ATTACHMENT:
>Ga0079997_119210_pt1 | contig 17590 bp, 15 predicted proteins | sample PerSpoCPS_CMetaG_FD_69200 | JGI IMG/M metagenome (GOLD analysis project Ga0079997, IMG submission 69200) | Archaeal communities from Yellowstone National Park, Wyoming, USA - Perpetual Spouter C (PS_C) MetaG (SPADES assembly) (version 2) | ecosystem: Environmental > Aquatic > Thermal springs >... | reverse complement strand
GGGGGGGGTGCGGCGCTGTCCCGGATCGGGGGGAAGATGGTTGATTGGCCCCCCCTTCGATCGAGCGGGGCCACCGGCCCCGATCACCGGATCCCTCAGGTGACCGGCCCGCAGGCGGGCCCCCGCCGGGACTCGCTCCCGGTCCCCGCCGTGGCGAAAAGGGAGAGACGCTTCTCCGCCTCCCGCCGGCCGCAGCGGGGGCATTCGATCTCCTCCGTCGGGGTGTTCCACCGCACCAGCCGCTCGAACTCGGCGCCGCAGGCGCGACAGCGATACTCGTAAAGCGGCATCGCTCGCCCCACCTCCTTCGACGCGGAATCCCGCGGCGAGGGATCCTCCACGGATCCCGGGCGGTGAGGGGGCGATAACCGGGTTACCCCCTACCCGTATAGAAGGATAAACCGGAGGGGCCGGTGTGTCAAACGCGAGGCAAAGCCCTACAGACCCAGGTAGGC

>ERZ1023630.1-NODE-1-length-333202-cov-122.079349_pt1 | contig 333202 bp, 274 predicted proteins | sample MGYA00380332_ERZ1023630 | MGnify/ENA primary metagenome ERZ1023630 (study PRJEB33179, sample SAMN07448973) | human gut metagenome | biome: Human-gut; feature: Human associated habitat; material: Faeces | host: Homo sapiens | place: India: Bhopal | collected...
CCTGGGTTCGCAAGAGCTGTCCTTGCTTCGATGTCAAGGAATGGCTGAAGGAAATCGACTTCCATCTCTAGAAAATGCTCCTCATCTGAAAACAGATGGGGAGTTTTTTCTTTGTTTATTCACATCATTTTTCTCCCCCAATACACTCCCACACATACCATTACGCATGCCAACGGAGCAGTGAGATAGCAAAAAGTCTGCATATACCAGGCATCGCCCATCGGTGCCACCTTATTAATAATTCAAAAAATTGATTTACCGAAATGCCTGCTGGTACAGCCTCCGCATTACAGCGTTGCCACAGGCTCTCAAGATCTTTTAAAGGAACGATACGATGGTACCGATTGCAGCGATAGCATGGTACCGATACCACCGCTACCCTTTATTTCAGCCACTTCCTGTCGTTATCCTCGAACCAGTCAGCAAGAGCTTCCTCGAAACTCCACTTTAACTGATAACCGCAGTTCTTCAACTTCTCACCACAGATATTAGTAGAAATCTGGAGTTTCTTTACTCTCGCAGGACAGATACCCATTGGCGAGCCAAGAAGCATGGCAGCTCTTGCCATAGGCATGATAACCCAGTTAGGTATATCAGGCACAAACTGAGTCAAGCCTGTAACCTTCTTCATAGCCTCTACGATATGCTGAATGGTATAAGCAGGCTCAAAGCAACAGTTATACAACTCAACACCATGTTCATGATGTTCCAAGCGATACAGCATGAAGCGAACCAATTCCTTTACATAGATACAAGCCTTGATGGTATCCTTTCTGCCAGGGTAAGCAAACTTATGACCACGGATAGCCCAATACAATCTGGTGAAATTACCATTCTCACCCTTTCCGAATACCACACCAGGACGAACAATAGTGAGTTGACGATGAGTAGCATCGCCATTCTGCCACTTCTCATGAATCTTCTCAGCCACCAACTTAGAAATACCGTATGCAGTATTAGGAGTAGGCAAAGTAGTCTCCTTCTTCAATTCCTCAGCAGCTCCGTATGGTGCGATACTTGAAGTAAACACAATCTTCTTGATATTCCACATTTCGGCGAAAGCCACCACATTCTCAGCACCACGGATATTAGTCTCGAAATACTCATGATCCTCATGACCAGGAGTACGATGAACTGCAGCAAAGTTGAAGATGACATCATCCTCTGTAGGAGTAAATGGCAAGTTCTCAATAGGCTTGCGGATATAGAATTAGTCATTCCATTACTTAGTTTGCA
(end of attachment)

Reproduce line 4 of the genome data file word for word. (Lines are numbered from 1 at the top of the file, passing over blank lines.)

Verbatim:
CCTGGGTTCGCAAGAGCTGTCCTTGCTTCGATGTCAAGGAATGGCTGAAGGAAATCGACTTCCATCTCTAGAAAATGCTCCTCATCTGAAAACAGATGGGGAGTTTTTTCTTTGTTTATTCACATCATTTTTCTCCCCCAATACACTCCCACACATACCATTACGCATGCCAACGGAGCAGTGAGATAGCAAAAAGTCTGCATATACCAGGCATCGCCCATCGGTGCCACCTTATTAATAATTCAAAAAATTGATTTACCGAAATGCCTGCTGGTACAGCCTCCGCATTACAGCGTTGCCACAGGCTCTCAAGATCTTTTAAAGGAACGATACGATGGTACCGATTGCAGCGATAGCATGGTACCGATACCACCGCTACCCTTTATTTCAGCCACTTCCTGTCGTTATCCTCGAACCAGTCAGCAAGAGCTTCCTCGAAACTCCACTTTAACTGATAACCGCAGTTCTTCAACTTCTCACCACAGATATTAGTAGAAATCTGGAGTTTCTTTACTCTCGCAGGACAGATACCCATTGGCGAGCCAAGAAGCATGGCAGCTCTTGCCATAGGCATGATAACCCAGTTAGGTATATCAGGCACAAACTGAGTCAAGCCTGTAACCTTCTTCATAGCCTCTACGATATGCTGAATGGTATAAGCAGGCTCAAAGCAACAGTTATACAACTCAACACCATGTTCATGATGTTCCAAGCGATACAGCATGAAGCGAACCAATTCCTTTACATAGATACAAGCCTTGATGGTATCCTTTCTGCCAGGGTAAGCAAACTTATGACCACGGATAGCCCAATACAATCTGGTGAAATTACCATTCTCACCCTTTCCGAATACCACACCAGGACGAACAATAGTGAGTTGACGATGAGTAGCATCGCCATTCTGCCACTTCTCATGAATCTTCTCAGCCACCAACTTAGAAATACCGTATGCAGTATTAGGAGTAGGCAAAGTAGTCTCCTTCTTCAATTCCTCAGCAGCTCCGTATGGTGCGATACTTGAAGTAAACACAATCTTCTTGATATTCCACATTTCGGCGAAAGCCACCACATTCTCAGCACCACGGATATTAGTCTCGAAATACTCATGATCCTCATGACCAGGAGTACGATGAACTGCAGCAAAGTTGAAGATGACATCATCCTCTGTAGGAGTAAATGGCAAGTTCTCAATAGGCTTGCGGATATAGAATTAGTCATTCCATTACTTAGTTTGCA